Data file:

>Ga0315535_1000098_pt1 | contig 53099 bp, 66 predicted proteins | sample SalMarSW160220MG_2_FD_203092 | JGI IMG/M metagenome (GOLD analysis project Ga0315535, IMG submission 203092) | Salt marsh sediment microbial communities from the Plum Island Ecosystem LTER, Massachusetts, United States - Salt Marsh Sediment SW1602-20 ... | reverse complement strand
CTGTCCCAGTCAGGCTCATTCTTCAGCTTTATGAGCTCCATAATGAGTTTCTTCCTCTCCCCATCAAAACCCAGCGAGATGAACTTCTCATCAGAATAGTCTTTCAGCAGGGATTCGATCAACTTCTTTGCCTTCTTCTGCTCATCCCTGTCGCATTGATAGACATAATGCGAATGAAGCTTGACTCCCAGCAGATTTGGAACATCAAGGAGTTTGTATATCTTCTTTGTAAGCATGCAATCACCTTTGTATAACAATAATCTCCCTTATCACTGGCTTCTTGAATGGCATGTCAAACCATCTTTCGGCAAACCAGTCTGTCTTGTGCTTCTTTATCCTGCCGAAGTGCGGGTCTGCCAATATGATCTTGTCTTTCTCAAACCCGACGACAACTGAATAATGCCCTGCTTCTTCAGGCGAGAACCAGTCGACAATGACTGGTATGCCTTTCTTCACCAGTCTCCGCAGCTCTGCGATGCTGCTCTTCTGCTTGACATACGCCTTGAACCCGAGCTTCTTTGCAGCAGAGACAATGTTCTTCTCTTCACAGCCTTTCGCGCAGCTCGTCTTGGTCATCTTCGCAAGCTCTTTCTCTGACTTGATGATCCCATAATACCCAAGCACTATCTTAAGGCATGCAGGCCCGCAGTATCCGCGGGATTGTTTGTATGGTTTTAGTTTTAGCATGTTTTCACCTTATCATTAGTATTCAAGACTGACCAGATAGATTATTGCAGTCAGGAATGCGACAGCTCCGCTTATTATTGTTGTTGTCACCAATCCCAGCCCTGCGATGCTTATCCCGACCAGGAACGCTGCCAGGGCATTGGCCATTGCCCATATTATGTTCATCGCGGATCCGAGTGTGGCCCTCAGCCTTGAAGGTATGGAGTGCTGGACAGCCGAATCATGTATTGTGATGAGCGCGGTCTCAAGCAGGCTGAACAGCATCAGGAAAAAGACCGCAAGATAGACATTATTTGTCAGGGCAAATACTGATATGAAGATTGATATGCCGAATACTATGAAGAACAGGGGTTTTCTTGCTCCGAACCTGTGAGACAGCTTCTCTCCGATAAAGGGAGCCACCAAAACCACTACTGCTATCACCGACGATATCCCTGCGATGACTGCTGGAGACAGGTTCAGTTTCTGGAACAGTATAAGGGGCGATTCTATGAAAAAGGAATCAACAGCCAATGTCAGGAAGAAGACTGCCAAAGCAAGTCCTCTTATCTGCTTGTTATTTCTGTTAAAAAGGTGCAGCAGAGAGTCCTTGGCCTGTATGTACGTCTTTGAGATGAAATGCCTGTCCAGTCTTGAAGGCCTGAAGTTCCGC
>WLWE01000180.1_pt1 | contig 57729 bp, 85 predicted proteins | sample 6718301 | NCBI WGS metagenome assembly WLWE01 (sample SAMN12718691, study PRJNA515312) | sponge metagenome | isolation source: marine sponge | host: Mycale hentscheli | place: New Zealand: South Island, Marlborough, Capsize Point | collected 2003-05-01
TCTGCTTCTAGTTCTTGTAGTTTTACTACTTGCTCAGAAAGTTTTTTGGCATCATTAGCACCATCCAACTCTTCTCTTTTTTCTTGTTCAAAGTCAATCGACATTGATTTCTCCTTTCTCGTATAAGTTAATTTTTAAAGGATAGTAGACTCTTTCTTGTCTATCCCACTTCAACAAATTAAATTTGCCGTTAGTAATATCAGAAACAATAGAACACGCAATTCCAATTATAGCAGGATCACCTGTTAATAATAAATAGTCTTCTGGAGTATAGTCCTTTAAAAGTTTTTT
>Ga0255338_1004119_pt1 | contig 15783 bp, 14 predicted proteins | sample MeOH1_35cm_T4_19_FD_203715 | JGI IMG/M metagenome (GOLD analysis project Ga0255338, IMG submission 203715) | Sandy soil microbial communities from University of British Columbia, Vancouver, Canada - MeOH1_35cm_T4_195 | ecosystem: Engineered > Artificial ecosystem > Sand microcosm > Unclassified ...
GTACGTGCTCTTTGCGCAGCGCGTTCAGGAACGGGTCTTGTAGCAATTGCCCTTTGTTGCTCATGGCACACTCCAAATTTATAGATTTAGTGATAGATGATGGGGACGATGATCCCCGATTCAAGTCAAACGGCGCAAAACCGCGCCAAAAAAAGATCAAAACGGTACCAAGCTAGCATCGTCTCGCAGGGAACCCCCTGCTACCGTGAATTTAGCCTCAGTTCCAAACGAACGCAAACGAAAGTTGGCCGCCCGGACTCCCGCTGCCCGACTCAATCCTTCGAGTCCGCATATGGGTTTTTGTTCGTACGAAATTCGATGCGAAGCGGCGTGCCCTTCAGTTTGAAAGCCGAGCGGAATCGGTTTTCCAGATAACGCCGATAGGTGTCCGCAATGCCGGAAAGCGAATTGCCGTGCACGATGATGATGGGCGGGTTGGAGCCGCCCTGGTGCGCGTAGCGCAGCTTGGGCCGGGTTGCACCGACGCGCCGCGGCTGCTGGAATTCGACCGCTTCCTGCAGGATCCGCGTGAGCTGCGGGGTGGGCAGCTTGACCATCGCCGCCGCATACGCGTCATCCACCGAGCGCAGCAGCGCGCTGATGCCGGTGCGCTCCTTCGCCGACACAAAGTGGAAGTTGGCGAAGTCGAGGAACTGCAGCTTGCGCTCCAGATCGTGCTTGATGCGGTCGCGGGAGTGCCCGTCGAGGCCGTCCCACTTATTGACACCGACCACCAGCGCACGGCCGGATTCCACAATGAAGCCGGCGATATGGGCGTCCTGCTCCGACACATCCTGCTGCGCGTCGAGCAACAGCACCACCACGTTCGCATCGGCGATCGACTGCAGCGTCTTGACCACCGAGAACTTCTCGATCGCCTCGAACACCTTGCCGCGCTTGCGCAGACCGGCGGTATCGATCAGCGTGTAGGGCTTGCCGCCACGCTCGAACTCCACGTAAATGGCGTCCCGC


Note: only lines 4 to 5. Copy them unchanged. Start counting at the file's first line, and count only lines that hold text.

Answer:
TCTGCTTCTAGTTCTTGTAGTTTTACTACTTGCTCAGAAAGTTTTTTGGCATCATTAGCACCATCCAACTCTTCTCTTTTTTCTTGTTCAAAGTCAATCGACATTGATTTCTCCTTTCTCGTATAAGTTAATTTTTAAAGGATAGTAGACTCTTTCTTGTCTATCCCACTTCAACAAATTAAATTTGCCGTTAGTAATATCAGAAACAATAGAACACGCAATTCCAATTATAGCAGGATCACCTGTTAATAATAAATAGTCTTCTGGAGTATAGTCCTTTAAAAGTTTTTT
>Ga0255338_1004119_pt1 | contig 15783 bp, 14 predicted proteins | sample MeOH1_35cm_T4_19_FD_203715 | JGI IMG/M metagenome (GOLD analysis project Ga0255338, IMG submission 203715) | Sandy soil microbial communities from University of British Columbia, Vancouver, Canada - MeOH1_35cm_T4_195 | ecosystem: Engineered > Artificial ecosystem > Sand microcosm > Unclassified ...